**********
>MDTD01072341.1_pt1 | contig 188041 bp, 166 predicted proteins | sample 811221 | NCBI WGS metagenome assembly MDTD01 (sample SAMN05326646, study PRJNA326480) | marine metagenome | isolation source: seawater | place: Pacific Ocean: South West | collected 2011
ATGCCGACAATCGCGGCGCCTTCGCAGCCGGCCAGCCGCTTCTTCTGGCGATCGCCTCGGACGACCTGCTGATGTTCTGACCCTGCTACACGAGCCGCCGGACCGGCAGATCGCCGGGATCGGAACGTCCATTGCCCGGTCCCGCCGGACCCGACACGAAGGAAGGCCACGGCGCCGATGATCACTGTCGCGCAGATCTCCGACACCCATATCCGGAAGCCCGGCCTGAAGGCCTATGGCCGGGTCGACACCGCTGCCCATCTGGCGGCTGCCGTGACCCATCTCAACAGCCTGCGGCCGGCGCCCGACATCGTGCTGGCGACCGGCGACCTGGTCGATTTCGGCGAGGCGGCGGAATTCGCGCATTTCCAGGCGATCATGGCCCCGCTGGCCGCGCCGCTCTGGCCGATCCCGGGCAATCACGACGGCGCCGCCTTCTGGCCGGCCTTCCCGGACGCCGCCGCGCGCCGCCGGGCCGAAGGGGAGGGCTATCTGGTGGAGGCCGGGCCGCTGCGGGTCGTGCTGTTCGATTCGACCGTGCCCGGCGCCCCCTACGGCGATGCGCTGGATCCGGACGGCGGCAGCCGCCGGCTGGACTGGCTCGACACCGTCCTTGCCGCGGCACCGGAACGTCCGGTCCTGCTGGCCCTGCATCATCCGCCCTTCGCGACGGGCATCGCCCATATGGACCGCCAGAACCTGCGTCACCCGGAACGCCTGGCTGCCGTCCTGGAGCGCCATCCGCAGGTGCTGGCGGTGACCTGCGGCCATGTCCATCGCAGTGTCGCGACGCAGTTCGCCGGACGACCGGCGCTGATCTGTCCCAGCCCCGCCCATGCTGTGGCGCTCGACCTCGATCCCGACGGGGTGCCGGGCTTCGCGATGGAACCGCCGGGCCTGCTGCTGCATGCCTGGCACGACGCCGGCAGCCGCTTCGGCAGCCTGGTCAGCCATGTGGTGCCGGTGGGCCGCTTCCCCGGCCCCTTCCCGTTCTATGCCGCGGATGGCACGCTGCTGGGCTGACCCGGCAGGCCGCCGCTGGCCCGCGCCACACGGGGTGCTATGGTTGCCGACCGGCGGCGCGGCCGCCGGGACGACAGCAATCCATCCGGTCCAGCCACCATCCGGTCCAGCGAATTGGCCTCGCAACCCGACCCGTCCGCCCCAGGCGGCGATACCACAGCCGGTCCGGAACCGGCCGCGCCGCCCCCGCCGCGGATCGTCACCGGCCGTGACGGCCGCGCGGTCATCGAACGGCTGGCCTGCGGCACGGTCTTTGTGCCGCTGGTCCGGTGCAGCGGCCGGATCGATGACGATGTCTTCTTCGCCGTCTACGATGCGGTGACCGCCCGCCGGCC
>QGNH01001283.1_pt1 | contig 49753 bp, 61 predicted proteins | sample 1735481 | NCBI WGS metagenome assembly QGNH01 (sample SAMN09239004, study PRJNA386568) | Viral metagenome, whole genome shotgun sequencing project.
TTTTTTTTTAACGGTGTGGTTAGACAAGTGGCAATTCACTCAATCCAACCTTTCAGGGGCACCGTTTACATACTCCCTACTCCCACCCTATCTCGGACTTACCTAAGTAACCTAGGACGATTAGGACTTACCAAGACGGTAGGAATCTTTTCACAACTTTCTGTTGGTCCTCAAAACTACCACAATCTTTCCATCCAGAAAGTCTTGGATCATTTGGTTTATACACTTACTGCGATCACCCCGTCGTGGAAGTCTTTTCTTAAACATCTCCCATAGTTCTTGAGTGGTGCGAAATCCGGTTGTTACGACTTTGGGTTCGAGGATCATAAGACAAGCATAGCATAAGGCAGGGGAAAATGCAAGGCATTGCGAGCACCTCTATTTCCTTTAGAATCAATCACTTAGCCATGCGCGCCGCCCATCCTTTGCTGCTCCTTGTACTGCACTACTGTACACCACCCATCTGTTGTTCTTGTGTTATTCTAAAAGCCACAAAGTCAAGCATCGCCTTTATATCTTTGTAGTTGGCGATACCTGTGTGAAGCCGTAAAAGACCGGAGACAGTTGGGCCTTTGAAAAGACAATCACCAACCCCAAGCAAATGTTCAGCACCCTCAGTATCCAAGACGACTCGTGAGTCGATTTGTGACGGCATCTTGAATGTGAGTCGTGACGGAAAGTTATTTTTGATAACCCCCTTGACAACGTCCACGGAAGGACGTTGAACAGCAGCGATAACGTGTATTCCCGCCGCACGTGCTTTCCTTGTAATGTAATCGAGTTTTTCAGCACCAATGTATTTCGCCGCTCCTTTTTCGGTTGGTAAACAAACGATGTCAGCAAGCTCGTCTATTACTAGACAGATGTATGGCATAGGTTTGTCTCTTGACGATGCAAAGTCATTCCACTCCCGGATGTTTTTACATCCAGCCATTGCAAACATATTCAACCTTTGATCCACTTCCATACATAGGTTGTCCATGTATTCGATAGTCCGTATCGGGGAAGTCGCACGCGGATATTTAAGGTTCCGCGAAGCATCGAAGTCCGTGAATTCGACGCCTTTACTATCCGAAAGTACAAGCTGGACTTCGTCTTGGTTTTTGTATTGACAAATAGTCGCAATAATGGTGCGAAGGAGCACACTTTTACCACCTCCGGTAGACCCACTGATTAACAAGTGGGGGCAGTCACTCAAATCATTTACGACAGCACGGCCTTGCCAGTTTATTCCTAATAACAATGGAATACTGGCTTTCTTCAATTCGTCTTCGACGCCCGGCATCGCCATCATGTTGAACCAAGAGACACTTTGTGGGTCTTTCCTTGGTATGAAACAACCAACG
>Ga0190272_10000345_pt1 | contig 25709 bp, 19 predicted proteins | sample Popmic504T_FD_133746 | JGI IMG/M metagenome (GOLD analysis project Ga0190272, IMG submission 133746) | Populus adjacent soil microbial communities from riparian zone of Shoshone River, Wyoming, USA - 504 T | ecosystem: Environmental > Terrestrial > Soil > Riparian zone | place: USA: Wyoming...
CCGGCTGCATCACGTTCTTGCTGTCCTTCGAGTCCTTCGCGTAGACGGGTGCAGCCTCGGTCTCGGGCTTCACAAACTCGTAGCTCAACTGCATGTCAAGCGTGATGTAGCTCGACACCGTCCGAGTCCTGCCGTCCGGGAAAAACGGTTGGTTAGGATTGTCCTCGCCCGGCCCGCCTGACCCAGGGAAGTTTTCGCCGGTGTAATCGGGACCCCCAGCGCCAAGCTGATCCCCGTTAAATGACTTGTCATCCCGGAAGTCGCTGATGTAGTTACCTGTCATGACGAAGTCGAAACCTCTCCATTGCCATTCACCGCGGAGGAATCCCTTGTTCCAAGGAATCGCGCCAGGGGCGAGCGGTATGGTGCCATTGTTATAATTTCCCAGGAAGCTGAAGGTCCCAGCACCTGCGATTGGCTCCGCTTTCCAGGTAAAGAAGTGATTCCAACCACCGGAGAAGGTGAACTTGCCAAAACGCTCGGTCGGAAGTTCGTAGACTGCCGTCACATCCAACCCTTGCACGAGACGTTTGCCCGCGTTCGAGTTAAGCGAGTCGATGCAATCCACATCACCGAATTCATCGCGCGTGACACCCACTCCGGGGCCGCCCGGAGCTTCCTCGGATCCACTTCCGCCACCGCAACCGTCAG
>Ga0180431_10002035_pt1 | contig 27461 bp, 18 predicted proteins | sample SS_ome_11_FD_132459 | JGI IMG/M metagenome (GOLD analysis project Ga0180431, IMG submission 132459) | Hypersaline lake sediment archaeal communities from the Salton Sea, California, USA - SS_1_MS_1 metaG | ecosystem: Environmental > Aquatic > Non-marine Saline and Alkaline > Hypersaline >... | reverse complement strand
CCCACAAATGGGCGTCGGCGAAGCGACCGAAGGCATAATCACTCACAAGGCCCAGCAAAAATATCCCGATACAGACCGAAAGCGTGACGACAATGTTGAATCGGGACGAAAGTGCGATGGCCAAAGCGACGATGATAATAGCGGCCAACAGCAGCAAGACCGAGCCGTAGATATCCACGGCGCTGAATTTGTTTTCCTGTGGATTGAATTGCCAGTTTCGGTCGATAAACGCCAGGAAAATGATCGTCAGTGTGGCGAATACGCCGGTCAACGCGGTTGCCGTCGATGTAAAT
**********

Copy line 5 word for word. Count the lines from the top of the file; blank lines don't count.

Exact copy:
>Ga0190272_10000345_pt1 | contig 25709 bp, 19 predicted proteins | sample Popmic504T_FD_133746 | JGI IMG/M metagenome (GOLD analysis project Ga0190272, IMG submission 133746) | Populus adjacent soil microbial communities from riparian zone of Shoshone River, Wyoming, USA - 504 T | ecosystem: Environmental > Terrestrial > Soil > Riparian zone | place: USA: Wyoming...